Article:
Thursday, May 20, 2010

Thanks to my anonymous benefactor for the Body Glove wetsuit.

At the beach this morning, I watched a surfer wipe out painfully. Standing on his board, he tumbled headfirst in an awkward somersault over the front of his board. From my spot on the sand, I thought it was really ugly, exactly something I wouldn’t enjoy. Like flipping over the handlebars on a mountain bike.

When I got home, I did yoga and then my spirit traveled to the River Niger, where it often goes for relief and sustenance.

The river spirits are different from the ocean spirits, calming and purifying rather than exhilarating and enlivening. Near the shore, a man sits on the ground under a saggy canvas lean-to. He is a skinny black man with very dark skin. He looks like an ebony statue coated with dust. His tent is cool and I am always damp from swimming when I visit him. He shows me a fish flailing out of water. It suffocates in the air, out of its comfort zone and desperate to return to the familiar.

This morning, the cell phone got shut off. Other expenses press down as well. There are choices to be made: between kids’ shoes and auto repairs, and honesty and pretending that, financially, everything is a-ok. I have been here, in a multitude of ways, many times before. Cliche alert: Financial desperation fits me like an old shoe.

On the road to her dreams, every heroine encounters a sign that announces in large letters: “Make U-Turn Here.”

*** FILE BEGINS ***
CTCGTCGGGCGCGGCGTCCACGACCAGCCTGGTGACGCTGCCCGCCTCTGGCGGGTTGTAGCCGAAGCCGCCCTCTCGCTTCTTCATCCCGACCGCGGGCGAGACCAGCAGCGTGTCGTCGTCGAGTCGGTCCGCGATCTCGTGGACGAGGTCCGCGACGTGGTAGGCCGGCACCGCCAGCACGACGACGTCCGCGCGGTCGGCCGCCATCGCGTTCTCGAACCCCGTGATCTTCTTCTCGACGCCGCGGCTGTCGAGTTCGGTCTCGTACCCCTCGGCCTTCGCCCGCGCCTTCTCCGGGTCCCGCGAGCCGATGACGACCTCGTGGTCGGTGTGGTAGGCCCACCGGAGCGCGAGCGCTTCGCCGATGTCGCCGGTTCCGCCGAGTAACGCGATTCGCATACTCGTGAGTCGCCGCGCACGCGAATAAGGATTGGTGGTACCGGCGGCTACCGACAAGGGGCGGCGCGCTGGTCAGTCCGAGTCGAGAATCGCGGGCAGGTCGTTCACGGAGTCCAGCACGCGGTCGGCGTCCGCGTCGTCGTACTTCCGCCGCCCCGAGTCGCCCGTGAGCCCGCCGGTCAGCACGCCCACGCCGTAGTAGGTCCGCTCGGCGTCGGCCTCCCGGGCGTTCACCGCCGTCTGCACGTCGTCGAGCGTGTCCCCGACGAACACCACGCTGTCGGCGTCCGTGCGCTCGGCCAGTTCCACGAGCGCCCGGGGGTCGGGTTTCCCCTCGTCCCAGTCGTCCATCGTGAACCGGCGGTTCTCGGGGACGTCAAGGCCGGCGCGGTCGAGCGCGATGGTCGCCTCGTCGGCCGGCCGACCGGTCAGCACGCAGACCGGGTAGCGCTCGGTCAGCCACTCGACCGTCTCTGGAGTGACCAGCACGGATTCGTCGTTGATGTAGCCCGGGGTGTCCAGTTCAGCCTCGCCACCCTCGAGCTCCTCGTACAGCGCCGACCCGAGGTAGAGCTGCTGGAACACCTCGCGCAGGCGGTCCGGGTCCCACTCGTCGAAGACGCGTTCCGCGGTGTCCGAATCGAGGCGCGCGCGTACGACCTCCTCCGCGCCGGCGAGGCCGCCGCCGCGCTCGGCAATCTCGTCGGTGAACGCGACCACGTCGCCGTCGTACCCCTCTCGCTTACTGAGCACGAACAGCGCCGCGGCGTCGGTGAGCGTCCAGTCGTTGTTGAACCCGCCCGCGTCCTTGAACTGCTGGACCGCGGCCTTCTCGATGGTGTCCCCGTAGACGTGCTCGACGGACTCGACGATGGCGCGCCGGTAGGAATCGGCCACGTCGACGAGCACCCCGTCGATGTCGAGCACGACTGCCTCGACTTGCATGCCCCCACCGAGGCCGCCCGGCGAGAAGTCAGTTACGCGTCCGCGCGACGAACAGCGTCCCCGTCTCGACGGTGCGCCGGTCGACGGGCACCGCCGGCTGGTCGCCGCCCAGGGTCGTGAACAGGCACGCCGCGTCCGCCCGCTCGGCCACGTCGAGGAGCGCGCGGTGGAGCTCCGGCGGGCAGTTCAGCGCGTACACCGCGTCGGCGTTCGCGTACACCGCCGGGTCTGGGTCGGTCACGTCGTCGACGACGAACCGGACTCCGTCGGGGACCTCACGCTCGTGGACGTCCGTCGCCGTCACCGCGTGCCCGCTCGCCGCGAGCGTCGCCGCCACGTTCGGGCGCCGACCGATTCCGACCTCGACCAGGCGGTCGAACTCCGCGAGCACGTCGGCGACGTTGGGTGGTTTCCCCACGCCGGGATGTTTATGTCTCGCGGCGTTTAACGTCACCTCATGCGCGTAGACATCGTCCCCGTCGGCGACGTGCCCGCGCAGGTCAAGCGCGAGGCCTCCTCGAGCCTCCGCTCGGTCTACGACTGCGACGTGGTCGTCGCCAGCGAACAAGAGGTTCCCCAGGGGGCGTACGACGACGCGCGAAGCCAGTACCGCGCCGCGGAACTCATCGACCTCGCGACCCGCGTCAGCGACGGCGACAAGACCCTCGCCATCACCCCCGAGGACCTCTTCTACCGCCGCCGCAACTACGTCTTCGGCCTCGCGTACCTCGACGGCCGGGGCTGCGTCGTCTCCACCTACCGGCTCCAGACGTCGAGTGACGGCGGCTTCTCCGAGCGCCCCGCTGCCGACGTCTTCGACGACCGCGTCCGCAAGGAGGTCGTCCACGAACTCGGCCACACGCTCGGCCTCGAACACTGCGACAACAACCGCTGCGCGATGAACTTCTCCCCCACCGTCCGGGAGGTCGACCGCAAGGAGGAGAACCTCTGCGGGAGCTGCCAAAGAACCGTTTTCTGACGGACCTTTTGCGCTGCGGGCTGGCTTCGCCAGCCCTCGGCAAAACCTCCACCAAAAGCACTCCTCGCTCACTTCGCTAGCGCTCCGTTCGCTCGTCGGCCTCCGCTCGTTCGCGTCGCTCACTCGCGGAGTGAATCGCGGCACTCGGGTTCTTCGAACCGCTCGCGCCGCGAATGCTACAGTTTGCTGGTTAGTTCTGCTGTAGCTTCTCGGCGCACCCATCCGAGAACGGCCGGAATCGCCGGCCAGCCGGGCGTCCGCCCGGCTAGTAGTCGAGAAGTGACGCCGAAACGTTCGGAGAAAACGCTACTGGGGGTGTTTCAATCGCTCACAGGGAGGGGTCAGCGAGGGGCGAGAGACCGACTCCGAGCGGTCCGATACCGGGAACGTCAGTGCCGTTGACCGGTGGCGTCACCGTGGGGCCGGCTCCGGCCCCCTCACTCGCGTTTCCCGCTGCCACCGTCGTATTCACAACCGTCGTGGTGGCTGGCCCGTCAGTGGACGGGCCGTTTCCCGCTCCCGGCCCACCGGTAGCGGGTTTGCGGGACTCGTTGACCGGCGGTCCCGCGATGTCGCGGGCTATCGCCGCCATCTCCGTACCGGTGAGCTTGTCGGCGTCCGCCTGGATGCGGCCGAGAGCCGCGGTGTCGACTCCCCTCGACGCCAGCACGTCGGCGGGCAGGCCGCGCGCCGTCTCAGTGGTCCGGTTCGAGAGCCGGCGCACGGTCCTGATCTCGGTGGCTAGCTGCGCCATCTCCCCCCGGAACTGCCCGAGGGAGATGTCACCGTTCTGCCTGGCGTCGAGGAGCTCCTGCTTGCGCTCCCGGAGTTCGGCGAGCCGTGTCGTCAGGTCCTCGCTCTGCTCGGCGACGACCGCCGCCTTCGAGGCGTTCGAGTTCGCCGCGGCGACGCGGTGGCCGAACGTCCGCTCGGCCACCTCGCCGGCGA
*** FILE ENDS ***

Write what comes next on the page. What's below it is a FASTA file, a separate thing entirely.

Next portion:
Below those words, in lines of smaller print, it continues: “You are not one of the people who is allowed to be happy. You are one of the people who must scrape and suffer and watch others have fun.” As if it were an eye chart, the words diminish in size: “You are in danger. If you continue on this path, you will lose everything you cherish: security, stability, your home, your family. You will lose the love of everyone you care about. Do not continue. If you are wise, you will make this U-Turn and let everything return to the way it was.” Today that sign would emphasize: “Get an office job. Cell phone bills are very important.”

In the past I have stopped to read this sign, and I have heeded its warnings. I have been courageous, but only up to a point. Honestly, who wants to lose everything she cherishes? Cell phone bills are important. Today, however, there is more than a sign on a desolate road. There is a man, and a fish, and the river and the beach.

When we promise to do something for others, when we promise to do something for the sake of something greater then ourselves (like humanity, like the ocean, like the planet), the hardest part is making the promise in the first place – and then keeping it. The hardest part is not coming up with the money to make ends meet, the hardest part is having faith.

I am the fish out of water. But it's not really me. It's the me I was before today. I am not alone and I can ask for help every step of the way. I don’t have to figure this out all on my own.

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